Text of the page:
Tuesday, 16 March 2010

Nottingham Canal, Cossall Marsh Aqueduct

Nottingham Canal
Cossall Marsh Aqueduct
March 2010

The Nottingham Canal starts to cough and splutter when it reaches Cossall.

The nature of the modern canal is one of old and vulnerable embankments, but instead of protecting them with the old flood gates which have been much in evidence along the line,
there are now numerous small earth dams which would hold back the waters in the event of a breach.

End of the watered section at Cossall

The embankment between Awsworth and Cossall did give way in the 1970's and, with the nearby scarpyard in danger of being swept away, was replaced by a piped section.

Canal bed pipes

Two large pipes laid along the otherwise dry bed of the canal for several hundred yards before reaching [ ] road which was crossed with the help of a contemporary concrete aqueduct. I dont know if the road it spans was there in the 1930's and was therfore the site of a navigable aqueduct, but I suspect not.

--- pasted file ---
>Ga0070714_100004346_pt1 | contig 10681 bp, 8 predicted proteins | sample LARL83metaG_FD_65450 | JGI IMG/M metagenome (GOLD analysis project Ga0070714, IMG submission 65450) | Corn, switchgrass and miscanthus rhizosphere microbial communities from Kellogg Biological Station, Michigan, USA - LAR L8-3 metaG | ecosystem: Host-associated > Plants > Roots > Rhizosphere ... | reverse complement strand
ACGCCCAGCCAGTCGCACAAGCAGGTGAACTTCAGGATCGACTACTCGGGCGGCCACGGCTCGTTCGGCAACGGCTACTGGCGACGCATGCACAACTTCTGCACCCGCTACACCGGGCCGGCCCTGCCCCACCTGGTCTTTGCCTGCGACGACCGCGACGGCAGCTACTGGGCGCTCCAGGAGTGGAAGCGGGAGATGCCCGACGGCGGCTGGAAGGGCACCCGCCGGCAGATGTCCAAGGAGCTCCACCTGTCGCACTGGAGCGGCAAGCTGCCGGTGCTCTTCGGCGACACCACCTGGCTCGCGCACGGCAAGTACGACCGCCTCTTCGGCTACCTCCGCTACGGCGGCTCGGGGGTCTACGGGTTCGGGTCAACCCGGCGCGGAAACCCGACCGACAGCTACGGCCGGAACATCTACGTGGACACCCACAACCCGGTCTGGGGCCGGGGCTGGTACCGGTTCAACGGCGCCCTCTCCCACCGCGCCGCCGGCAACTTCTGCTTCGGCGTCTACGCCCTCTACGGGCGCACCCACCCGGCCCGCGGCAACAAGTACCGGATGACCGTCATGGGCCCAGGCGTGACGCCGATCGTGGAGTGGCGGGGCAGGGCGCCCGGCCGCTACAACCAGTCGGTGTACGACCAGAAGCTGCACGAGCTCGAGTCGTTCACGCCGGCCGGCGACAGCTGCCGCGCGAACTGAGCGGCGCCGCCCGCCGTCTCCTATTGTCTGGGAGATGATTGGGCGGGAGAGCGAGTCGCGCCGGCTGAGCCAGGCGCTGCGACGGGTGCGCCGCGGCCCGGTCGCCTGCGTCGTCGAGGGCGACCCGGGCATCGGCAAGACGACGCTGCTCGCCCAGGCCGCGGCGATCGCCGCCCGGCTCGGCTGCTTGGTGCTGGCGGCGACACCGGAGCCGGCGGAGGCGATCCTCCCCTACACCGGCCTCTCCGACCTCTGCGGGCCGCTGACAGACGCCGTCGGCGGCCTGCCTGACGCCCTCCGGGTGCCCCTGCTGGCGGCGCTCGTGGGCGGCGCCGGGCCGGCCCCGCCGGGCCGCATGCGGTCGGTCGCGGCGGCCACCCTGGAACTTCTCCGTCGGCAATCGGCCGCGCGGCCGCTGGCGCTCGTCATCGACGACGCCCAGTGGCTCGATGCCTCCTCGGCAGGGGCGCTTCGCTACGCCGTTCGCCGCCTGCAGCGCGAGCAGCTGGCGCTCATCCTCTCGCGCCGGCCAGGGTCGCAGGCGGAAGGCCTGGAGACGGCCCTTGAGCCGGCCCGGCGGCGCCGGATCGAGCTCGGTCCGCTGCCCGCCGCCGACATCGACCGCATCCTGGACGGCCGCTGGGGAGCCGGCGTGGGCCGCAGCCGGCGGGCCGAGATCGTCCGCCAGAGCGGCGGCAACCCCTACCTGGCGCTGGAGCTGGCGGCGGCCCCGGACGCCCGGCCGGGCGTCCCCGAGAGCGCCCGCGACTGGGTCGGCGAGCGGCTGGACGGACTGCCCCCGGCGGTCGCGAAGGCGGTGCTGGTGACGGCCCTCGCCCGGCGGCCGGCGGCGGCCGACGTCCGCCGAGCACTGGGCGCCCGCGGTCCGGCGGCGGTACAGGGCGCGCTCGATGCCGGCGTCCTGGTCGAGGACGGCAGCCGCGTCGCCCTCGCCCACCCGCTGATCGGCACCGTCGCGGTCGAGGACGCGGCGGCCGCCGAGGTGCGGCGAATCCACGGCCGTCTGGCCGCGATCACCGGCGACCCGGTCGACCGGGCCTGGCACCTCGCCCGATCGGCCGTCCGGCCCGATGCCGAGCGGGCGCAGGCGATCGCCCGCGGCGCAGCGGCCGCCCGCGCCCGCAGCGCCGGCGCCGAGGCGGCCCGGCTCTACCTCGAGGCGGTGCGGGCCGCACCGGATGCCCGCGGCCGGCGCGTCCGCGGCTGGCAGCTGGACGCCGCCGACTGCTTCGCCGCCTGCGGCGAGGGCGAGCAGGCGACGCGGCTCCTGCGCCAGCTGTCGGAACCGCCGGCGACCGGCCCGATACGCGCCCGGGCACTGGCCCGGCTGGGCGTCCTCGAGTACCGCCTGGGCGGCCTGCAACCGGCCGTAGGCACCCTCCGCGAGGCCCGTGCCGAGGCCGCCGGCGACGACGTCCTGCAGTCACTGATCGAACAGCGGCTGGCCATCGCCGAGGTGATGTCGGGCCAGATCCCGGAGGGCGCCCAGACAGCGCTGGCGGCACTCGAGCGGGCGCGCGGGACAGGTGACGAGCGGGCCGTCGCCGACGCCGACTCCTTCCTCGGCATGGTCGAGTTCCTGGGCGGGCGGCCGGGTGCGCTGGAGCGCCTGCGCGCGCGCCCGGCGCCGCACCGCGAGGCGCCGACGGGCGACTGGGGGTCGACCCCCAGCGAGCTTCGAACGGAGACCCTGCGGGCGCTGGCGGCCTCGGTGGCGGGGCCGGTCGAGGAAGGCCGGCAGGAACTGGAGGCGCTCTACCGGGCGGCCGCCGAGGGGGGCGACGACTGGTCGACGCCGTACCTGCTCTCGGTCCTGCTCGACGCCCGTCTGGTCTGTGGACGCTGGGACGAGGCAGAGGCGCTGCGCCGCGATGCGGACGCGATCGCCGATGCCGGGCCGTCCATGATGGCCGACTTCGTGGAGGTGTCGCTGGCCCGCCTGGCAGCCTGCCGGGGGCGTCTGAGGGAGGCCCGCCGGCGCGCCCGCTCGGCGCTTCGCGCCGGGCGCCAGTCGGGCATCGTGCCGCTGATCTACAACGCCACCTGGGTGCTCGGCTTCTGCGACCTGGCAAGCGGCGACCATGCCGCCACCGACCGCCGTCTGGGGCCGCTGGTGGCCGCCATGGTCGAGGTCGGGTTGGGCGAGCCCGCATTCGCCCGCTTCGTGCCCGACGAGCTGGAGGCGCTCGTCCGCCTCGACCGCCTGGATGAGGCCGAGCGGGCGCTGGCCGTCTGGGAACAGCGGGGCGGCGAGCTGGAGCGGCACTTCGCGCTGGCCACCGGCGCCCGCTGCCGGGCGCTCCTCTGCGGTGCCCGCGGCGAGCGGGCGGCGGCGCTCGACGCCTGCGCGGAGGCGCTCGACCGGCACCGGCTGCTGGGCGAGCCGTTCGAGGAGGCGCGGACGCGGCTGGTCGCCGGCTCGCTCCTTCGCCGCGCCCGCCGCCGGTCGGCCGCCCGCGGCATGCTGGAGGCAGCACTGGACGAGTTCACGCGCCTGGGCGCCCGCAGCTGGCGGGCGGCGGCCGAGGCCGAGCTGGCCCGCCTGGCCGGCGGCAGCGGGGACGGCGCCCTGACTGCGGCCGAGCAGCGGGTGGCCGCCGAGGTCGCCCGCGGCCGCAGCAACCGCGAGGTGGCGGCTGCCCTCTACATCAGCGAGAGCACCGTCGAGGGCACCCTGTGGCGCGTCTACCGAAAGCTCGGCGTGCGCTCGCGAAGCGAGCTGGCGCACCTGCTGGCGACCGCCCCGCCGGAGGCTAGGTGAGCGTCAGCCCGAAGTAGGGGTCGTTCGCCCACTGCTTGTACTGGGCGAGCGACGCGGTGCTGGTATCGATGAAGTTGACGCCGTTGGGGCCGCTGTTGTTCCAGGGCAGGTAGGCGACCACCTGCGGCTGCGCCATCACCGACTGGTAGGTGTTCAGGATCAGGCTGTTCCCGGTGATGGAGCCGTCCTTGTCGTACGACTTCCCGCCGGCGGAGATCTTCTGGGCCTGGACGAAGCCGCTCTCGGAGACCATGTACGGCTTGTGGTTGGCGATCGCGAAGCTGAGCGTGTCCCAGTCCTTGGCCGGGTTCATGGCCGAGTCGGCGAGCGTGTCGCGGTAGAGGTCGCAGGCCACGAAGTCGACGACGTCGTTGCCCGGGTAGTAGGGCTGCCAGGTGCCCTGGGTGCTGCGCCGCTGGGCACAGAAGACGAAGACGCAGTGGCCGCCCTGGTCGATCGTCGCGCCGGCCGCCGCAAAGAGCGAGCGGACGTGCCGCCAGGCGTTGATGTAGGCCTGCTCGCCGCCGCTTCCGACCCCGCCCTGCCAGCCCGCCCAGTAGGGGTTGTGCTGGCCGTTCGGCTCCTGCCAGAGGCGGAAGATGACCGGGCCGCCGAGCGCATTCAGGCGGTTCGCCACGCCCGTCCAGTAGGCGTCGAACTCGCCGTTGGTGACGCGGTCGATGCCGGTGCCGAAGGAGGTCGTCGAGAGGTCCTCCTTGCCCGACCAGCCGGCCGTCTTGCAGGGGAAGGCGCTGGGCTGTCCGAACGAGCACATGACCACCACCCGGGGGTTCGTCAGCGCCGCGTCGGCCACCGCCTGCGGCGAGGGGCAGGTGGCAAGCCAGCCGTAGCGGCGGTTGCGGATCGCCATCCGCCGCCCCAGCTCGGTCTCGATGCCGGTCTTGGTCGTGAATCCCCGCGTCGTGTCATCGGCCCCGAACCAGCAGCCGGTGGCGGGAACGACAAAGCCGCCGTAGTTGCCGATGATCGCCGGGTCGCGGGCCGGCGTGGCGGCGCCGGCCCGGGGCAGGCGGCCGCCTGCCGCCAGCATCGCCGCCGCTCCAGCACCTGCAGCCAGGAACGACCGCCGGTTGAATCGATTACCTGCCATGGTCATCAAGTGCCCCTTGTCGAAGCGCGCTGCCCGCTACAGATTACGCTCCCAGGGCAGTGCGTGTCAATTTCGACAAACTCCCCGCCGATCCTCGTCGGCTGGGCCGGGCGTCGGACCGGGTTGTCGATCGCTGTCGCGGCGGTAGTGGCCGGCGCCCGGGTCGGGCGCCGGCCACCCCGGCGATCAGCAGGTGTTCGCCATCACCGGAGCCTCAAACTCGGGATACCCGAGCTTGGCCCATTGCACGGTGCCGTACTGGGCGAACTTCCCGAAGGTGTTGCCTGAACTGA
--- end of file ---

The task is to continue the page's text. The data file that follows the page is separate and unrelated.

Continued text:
Pipe Aqueduct Cossall Marsh

The northern end of the aqueduct is met with a full canal and an overflow sluice dropping surplus water into the pipes.

1 comment:

Anonymous said...

The road was there but it was only one vehicle wide. Both the canal and Cossall colliery rail link crossed the road at that point. I believe that the path crosses the last incarnation of the Cossall rail bridge but i am not sure of this.

A good resource on the canal is "The Nottingham Canal" by Bernard Chell. A good read!

John (Awsworth and Cossall History Society)